Whether the rural proprietary classes have an equal say in agricultural policies as big, organized capital is doubtful. From what evidence emerges in this study, they hardly get much say in the larger government policy framework for agriculture, though they exert pressure with regard to prices or credit. To what extent they are subordinate to corporate capital is not immediately evident from this study but is surely an area for further inquiry. For a historical understanding of the changes in the positions of the traditional rural proprietary classes within the political and economic system with the advent of global capital, this relation between organized capital and big farmers needs to be investigated further.
A clear understanding that emerges from the book regarding the accumulating classes in rural India is that those classes that are still accumulating capital within agriculture are essentially doing so through secondary relations of exploitation within the sphere of exchange like input credit, money credit and output commissions, and not anymore through the primary relation of exploitation of labour within the sphere of production. Otherwise, they are accumulating in non-agricultural domains. In this respect, the one conclusion of the author that needs to be treated with caution is the one regarding the McMichael-Patnaik argument. The latter hypothesizes that all peasant classes are adversely affected by the entry of corporate capital with globalization. The author contends that this book challenges that notion as certain farmers are being transformed into capitalist farmers as a result of globalization.
One needs to be cautious about this contention precisely because of the findings that the book presents. In a situation where the source of accumulation is mainly from input margins, interests of credit advances or output commissions, and not in the domain of production by creating surplus-value through labour exploitation, the historical role of rural capitalist farmers in unleashing the forces of productivity, through an improving capitalist organization of agriculture, is relegated to a secondary concern. Thus, agricultural productivity can continue to remain a constraint even as the proprietary classes accumulate. The only exception is the thin section of capitalist farmers who are growing export crops, where the development is directly constrained by the volatility of the export markets. In fact, one needs to rethink whether most of the rural proprietary classes accumulating by developing an intricate relation with the state (something that has been elegantly demonstrated by the author) largely in various spheres of exchange, still qualify to be called capitalist farmers.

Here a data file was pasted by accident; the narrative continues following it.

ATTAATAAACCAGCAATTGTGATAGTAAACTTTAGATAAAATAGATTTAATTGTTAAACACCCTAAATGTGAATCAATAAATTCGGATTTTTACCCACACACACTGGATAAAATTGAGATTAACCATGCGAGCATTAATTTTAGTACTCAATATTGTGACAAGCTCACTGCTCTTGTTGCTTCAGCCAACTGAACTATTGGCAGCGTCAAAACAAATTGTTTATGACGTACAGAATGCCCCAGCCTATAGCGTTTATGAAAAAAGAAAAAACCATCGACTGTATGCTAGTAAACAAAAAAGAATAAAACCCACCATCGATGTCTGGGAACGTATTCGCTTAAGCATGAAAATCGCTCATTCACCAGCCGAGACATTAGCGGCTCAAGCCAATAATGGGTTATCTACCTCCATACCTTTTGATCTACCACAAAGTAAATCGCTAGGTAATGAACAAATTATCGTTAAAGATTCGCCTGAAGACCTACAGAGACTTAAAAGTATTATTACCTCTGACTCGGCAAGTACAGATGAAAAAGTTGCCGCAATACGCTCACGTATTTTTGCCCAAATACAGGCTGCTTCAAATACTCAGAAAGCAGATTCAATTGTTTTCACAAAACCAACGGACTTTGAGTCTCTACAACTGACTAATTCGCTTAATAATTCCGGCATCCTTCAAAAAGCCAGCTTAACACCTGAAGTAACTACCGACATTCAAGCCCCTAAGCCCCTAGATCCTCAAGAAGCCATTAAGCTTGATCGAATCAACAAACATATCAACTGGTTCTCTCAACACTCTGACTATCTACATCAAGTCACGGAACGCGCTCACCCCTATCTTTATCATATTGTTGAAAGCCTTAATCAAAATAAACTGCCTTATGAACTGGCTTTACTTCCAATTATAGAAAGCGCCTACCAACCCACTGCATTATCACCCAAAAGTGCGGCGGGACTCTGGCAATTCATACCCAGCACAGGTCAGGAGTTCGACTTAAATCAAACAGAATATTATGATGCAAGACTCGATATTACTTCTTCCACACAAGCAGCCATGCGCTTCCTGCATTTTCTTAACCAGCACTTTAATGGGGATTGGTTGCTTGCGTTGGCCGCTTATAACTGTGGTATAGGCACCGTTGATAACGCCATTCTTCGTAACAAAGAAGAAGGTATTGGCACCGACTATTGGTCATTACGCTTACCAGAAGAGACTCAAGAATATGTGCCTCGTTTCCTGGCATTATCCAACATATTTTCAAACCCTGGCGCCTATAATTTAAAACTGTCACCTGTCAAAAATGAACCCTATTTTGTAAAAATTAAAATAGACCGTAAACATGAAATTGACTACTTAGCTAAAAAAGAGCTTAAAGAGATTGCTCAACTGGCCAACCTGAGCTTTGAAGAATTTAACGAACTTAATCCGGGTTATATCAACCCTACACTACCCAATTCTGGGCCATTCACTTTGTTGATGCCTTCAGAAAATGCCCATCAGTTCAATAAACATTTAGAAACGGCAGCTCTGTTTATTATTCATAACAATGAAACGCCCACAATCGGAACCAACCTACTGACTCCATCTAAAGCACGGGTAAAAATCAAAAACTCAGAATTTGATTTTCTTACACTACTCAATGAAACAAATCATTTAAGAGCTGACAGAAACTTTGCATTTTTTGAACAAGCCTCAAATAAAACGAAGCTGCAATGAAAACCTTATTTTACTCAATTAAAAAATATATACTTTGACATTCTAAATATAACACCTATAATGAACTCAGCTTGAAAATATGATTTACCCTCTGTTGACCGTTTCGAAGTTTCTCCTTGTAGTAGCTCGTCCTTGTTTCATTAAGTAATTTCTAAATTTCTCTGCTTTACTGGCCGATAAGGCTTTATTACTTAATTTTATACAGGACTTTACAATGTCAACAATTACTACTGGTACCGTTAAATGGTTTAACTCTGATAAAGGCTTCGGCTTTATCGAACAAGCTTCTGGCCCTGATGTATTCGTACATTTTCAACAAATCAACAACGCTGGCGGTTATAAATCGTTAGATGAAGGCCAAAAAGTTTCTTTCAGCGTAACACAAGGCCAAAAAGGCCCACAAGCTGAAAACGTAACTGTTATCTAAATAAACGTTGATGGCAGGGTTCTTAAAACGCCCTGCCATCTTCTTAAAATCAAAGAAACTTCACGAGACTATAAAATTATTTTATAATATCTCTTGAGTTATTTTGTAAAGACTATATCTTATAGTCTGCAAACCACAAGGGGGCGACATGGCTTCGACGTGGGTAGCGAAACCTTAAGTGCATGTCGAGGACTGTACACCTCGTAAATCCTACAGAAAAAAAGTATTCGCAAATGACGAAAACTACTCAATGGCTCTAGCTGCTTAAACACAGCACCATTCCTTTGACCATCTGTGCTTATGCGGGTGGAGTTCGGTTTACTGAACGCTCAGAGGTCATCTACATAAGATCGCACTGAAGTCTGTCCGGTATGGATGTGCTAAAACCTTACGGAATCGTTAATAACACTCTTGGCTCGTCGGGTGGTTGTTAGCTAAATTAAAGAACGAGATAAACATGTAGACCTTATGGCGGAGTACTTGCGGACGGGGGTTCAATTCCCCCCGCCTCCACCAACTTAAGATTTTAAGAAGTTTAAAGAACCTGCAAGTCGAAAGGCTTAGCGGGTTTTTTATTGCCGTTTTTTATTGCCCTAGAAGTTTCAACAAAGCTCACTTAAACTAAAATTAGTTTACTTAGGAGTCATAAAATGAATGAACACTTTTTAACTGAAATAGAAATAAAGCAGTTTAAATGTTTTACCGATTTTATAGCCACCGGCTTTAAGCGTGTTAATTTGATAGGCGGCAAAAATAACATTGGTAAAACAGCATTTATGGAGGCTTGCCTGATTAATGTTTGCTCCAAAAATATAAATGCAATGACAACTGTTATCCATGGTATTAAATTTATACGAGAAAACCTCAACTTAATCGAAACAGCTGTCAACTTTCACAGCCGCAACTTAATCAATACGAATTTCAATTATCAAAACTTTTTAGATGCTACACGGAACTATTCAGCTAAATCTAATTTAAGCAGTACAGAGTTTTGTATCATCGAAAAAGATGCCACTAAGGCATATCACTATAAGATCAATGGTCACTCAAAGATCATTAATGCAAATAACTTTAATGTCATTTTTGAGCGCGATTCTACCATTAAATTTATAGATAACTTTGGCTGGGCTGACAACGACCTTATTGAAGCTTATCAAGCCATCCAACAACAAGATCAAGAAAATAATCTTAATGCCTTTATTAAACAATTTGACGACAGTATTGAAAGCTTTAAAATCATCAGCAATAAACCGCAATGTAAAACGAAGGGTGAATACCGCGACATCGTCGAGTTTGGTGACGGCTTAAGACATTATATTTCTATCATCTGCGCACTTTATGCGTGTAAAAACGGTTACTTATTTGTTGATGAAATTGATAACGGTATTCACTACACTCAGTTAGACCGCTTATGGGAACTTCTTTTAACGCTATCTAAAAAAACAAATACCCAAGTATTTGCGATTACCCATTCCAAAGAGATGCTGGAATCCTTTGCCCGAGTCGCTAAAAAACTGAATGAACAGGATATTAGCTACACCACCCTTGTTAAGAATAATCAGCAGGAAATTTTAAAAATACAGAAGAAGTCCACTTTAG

Rather, in case their investments are not primarily located in core agricultural production, they are more aptly described as rural petty capitalists or rural agents of organized capital. In such case, the historical role of ‘peasant differentiation’ as understood in the Marxist development lexicon remains absent in the current rural differentiation that we are witnessing. Where rich peasants/big farmers, in order to continue accumulating under conditions of globalization, are shedding their primary identity of ‘peasants’, then this differentiation cannot have a transformative implication for agriculture in the long run. This is where the McMichael-Patnaik strain of thought may still be needed to be taken seriously.
What needs to be recognized is that under globalization, there have developed multiple channels through which agrarian surplus is funnelled out of agriculture and more importantly, this surplus is then not driven in industrial/manufacturing production but largely into extractive industries, private education and health facilities or real estate/construction sector and the financial markets. These macro-economic processes, driven by financialization, that are dominant under globalization arrest the development of both agriculture and the industrial sector. Consequently, rural differentiation needs to be viewed from a modified theoretical lens.
Arindam Banerjee teaches Economics at the School of Liberal Studies, Ambedkar University, Delhi.